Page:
Author: Yankie Schwartz
Publisher: Targum Press
In recent years, the attitude dubbed “orthopraxy”, the notion that holds that fulfillments of halakha is sufficient on its own terms without serving, or being subordinate to, any higher purpose , has become fashionable in some circles. Most famously advocated by the late distinguished Israeli scientist Yeshayahu Leibowitz, Orthopraxy – which has become accepted practically if not avowedly by many Orthodox Jews, both in the US and Israel – has found a number of other proponents as well, a disproportionate number of whom are among the intellectual elite.
If you want a demonstration of the effect that this thinking has had on many people, ask Orthodox Jews you know what their purpose in this world is. Don’t be surprised if a large number of them answer, “To learn Torah and do mitzvos.”
Without even criticizing many of their basic premises – that few beliefs are halakhically mandated, that there is sufficient variety among Jewish thinkers throughout time to provide historical support for your beliefs no matter what you believe, etc. – it is important to ask: Is that the vision that G-d and Chazal had in mind? What was their own thinking about the purpose of Jewish law and study?
Formulated this way, the answer is obvious. The goal of halakha, and for that matter all of Jewish religious life, is personality development. Chazal say so explicitly: “The purpose of Torah is repentance and good deeds.” The mitzvos are diverse and multifaceted, but are all designed in order to refine our character traits and make us better people. Interestingly, both Rabbi Emanuel Rackman, in his seminal essay “The Dialectic of the Halakha”‘, and Rabbi Dov Katz, in his introduction to his history of the Mussar movement, use the laws concerning the eved ivri, the Hebrew indentured servant, to show how ethical precepts are bound up with Jewish law. It is certainly correct that we should be learning Torah and doing mitzvos (though we should also be doing many other things that are probably not properly described as mitzvos – see, e.g., Rabbi Aharon Lichtenstein’s wonderful essay, Does Judaism Recognize an Ethic Independent of Halakha? in Leaves of Faith vol. 2), but that isn’t the point of our life. The point of life is to become a better people.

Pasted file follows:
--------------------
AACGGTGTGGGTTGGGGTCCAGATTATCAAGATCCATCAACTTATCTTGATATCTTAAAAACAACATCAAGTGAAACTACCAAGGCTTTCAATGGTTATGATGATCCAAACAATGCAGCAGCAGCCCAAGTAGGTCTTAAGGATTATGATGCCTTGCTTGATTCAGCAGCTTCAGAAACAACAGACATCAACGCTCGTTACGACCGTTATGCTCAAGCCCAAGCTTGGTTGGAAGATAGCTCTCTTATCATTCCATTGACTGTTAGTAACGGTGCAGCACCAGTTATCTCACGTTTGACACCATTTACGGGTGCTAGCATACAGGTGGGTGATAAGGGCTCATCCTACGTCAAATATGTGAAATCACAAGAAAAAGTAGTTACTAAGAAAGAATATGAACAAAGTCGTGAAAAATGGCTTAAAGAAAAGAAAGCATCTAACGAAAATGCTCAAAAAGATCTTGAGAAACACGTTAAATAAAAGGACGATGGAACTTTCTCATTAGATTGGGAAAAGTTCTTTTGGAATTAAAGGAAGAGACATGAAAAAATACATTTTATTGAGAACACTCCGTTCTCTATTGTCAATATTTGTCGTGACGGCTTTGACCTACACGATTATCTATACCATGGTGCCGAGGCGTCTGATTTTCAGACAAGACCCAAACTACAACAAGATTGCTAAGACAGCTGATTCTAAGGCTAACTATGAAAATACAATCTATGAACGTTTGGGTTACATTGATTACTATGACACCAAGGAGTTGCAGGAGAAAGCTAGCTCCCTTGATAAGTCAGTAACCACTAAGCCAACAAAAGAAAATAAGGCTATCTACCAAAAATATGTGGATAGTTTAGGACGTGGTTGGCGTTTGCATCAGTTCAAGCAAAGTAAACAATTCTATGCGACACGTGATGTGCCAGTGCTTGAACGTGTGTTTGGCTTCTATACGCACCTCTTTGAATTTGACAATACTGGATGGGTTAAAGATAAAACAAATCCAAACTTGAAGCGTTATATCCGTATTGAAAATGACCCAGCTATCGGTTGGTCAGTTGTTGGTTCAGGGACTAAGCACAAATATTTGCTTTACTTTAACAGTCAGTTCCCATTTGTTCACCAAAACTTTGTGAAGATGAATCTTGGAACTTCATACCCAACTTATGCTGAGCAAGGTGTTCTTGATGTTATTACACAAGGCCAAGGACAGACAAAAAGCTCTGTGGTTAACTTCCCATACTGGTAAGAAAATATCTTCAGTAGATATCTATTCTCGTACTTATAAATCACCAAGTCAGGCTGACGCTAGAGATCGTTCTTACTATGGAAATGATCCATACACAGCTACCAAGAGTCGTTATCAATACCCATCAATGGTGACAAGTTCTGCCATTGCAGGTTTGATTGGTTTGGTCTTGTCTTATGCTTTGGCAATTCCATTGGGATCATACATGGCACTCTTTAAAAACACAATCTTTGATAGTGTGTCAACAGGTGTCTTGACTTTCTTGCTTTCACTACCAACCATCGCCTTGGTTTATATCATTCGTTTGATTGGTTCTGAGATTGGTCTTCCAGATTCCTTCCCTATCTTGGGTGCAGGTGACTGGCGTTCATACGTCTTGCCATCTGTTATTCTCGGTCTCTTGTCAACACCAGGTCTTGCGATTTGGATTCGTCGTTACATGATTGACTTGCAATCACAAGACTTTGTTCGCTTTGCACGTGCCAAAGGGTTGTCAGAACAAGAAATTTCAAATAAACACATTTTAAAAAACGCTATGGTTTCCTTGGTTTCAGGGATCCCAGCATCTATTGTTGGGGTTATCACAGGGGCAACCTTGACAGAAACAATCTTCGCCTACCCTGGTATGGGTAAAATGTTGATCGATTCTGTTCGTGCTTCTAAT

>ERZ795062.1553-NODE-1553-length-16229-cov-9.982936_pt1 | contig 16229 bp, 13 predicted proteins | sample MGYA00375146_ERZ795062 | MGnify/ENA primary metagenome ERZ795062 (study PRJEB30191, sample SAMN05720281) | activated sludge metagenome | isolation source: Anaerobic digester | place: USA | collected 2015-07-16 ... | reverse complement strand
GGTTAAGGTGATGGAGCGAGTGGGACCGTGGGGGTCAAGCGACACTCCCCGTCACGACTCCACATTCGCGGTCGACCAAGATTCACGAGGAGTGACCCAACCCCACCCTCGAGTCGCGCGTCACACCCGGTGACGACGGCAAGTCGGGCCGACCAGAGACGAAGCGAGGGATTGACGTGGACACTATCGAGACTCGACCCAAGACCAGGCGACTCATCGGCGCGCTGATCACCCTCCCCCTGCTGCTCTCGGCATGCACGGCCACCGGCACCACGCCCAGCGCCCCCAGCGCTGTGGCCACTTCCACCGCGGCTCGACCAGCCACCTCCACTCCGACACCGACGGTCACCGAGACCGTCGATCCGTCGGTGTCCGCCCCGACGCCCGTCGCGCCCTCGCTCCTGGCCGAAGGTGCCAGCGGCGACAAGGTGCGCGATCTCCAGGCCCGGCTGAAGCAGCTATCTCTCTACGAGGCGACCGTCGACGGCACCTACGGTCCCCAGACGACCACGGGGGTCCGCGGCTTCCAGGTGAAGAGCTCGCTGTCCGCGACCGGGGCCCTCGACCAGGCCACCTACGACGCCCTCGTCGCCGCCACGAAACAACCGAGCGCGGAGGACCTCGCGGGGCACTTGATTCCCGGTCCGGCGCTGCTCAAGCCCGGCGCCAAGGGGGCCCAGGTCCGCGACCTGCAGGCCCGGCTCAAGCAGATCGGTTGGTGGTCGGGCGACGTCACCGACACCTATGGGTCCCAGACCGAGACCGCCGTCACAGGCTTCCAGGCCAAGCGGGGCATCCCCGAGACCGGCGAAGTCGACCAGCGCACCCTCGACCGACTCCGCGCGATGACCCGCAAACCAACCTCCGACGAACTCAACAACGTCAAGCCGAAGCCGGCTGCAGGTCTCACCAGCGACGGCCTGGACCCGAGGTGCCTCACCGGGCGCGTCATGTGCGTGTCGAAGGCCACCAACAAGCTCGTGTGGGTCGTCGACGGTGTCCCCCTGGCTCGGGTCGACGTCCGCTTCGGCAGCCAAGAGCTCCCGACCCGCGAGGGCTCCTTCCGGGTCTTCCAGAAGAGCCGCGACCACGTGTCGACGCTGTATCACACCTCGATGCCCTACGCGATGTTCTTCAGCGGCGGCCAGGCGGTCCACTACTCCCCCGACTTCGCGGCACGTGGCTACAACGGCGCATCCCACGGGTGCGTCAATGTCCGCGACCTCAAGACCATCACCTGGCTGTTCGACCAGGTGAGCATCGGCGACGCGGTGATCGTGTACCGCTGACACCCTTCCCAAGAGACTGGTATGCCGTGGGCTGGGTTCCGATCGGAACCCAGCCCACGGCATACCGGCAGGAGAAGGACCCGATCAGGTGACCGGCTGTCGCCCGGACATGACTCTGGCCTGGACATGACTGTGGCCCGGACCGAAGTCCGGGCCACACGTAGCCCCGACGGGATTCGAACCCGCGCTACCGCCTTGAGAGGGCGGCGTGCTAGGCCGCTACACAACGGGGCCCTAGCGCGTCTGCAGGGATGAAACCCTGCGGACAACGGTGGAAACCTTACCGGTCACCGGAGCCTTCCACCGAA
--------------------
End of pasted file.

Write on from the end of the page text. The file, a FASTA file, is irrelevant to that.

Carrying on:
Unfortunately, the complexity and difficulty of observing all the mitzvos and rabbinic edicts leaves many of us with little patience to spend time understanding how observance of the minutiae of halakha enhances our character. Almost certainly, the explanation for this is not that to do so would take a large investment of time, but that our perspective is not trained on that aspect of halakha. The sad result of this neglect is that we do not properly benefit from much of the positive potential of Jewish religious life.
In his short book, Ponderables, Yankie Schwartz seeks to correct this distortion. It is written in the form of a series of short vignettes on themes relating to character-building, faith in G-d , and other topics that hopefully will help the reader orient his or her thinking to become more positive and open to religious growth. Yankie, an insurance consultant, is familiar with many of the challenges that face religious people in today’s workplace and his book is written in a way that can give them the emotional courage to deal with their challenges productively.